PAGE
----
me in the ME

the semester of fun, sun, and Arabic

Let’s Talk About School

Finals are looming around the corner. Or at least, they should be. I should be concerned about them, I should be studying and processing all that I’ve learned in class for the past few months. But as I see friends’ posts on Facebook about cramming for finals, turning in papers with minutes to spare, the horrid people who make noise in the library HOW DARE THEY OMG!-That all seems like a different world. It doesn’t just have to do with the fact that my program started nearly a month after spring semester in the US. The entire culture and atmosphere of coursework is different here than in America.

I am of course, studying abroad. However, I was blissfully unaware that study abroad is generally considered as a time to have fun, learn some culture while partying a lot, travel, and generally not take studies very seriously. Ok, this isn’t true for everywhere, but now you’re at least more informed than I was. Seriously.

This wouldn’t be quite like a bucket of cold water had been thrown over me if I hadn’t chosen to go abroad with Middlebury purely for academic reasons. CIEE had a better, more complete website, has been around longer, talked about all kinds of clubs and activities, offers more class options and had really nice staff. But I chose Middlebury to learn. So I did have some, in my mind not too high, expectations. Based on Middlebury’s reputation as being the very best at teaching languages, I didn’t think it would be a problem.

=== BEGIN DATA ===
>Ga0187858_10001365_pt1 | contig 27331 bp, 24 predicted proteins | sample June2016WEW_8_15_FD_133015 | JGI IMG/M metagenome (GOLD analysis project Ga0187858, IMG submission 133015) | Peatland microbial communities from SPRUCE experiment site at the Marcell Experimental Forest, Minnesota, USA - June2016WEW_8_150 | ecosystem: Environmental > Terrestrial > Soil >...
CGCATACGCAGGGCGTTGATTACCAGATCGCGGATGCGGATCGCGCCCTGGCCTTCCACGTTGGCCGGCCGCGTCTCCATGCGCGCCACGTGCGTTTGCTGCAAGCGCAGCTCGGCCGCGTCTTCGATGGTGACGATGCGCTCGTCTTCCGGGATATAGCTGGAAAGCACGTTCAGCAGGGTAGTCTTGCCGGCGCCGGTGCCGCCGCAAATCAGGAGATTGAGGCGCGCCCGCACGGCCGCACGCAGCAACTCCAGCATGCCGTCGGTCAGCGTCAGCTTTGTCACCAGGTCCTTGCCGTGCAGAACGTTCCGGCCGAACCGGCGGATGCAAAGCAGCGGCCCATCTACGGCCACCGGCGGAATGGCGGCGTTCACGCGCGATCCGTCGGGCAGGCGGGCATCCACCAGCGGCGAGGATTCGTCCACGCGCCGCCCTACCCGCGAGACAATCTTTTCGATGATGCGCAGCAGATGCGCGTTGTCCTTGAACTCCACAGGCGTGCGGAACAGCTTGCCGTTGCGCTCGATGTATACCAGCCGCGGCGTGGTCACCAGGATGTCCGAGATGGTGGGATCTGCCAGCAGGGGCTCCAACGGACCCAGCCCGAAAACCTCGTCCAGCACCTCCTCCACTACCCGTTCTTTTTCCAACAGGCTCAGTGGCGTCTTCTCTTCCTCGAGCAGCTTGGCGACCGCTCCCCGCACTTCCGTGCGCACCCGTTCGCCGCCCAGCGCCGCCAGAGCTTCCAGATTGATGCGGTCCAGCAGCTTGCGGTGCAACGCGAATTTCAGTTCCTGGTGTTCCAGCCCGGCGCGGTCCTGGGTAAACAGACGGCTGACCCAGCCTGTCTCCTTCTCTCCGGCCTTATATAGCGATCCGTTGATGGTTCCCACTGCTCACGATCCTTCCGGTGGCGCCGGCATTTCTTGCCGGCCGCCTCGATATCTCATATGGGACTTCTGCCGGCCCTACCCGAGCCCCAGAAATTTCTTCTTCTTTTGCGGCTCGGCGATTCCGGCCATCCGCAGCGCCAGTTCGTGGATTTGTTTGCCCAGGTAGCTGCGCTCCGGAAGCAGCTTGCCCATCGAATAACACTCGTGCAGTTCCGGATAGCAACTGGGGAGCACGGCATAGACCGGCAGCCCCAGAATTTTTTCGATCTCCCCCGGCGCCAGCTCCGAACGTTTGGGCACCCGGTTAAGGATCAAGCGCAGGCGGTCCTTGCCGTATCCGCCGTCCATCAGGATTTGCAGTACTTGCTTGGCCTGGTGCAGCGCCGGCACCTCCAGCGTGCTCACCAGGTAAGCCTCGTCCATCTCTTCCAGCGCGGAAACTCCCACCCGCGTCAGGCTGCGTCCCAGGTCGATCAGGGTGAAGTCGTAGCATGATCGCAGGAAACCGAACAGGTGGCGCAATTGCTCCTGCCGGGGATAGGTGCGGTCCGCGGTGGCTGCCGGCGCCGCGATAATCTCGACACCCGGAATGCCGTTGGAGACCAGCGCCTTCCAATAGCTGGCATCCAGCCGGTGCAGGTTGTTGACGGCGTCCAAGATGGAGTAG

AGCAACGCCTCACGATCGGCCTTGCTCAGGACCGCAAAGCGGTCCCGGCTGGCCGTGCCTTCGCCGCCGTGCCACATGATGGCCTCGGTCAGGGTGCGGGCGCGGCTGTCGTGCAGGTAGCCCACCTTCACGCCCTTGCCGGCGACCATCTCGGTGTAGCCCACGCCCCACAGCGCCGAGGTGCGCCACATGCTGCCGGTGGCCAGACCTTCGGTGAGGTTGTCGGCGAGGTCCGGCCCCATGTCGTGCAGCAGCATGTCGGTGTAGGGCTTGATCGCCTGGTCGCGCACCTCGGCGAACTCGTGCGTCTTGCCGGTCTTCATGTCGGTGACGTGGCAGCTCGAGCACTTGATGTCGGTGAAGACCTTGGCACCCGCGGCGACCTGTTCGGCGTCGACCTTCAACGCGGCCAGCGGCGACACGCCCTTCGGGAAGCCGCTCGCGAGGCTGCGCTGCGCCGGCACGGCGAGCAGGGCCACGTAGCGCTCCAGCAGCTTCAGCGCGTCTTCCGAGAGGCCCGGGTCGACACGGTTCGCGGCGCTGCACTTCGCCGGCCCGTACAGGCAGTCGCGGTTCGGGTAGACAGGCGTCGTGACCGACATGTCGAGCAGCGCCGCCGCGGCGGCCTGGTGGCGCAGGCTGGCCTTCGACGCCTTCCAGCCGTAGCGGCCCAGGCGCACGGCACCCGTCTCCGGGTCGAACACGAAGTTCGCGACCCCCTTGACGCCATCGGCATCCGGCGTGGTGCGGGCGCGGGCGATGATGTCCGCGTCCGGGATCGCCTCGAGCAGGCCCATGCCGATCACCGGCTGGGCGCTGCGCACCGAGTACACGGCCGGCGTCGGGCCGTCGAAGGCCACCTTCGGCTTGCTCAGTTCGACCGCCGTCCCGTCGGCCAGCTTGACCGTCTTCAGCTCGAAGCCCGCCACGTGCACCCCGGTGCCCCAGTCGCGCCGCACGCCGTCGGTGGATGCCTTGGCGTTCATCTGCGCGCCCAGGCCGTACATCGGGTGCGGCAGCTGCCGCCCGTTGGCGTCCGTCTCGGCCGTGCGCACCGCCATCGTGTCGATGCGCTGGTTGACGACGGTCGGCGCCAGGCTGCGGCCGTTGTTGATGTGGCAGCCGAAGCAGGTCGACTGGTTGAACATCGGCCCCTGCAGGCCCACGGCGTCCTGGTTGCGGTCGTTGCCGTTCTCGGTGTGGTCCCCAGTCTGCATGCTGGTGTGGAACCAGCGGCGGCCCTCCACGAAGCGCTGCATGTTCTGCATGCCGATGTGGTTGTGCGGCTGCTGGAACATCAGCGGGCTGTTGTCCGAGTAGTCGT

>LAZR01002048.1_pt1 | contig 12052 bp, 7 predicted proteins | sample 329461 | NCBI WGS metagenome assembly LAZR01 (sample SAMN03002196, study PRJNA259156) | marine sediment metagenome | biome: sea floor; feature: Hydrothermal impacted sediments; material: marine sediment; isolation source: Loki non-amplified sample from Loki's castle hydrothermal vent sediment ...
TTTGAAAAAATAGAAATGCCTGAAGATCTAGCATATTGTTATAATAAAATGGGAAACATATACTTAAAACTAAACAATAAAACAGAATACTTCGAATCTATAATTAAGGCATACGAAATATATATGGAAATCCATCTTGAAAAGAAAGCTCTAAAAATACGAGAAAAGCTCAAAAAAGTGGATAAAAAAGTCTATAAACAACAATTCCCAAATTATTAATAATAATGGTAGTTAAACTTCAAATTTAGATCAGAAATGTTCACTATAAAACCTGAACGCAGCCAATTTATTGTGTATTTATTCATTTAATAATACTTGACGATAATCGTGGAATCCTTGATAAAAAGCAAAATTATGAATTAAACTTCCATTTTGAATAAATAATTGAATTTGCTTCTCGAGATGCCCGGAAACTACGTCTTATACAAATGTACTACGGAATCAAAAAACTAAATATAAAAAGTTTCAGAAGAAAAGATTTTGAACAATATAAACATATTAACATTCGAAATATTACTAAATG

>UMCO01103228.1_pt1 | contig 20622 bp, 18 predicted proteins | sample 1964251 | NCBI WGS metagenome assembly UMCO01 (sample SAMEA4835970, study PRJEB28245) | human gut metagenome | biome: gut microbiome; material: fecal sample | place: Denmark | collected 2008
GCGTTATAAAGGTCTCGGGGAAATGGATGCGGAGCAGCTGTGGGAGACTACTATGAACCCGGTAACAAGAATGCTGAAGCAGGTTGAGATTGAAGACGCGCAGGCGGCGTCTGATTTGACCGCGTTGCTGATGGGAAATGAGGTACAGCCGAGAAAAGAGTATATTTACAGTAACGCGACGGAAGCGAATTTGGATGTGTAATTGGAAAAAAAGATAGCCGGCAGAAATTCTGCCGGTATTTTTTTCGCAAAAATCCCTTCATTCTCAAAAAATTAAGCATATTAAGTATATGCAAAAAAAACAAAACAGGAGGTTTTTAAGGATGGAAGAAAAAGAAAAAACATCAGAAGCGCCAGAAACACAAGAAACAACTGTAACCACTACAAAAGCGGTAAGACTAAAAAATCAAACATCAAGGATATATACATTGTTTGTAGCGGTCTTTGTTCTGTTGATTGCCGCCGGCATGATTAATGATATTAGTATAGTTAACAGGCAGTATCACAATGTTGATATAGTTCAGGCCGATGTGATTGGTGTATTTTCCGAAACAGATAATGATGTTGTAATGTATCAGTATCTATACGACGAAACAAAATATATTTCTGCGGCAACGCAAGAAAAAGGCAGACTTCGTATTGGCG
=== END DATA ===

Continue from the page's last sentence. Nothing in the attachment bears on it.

My classes here though have been… overwhelmingly disappointing. In two of my classes, the professor was changed half way through the semester because as a group we came to the administration and said “We aren’t learning ANYTHING and it’s not acceptable.” Our new teachers are loads better- but we only had a month with them. Supposedly, it’s extraordinarily difficult to find a new professor. But then again, I’ve heard of a CIEE professor here that got changed within 2 weeks because students gave the program an ultimatum- her or us. Whereas, most of us kept going to class and hoping. One of the only times where being a good student has come back to get me.

Alas, it’s impossible to change teachers for content classes. My gender class gets worse by the day. Last class, she said Buddhists “worship cows and snakes, or something like that.” We are expected to take a final exam when we’ve had the equivalent of three, maybe four lectures since the midterm because of field trips (unproductive and at times harmful), holidays, meetings with her, and presentations, which were supposed to be spread throughout the semester but just weren’t. Last week, we got back a 300 word assignment that we submitted in early March. She is a wonderful person and extraordinarily nice! As a professor…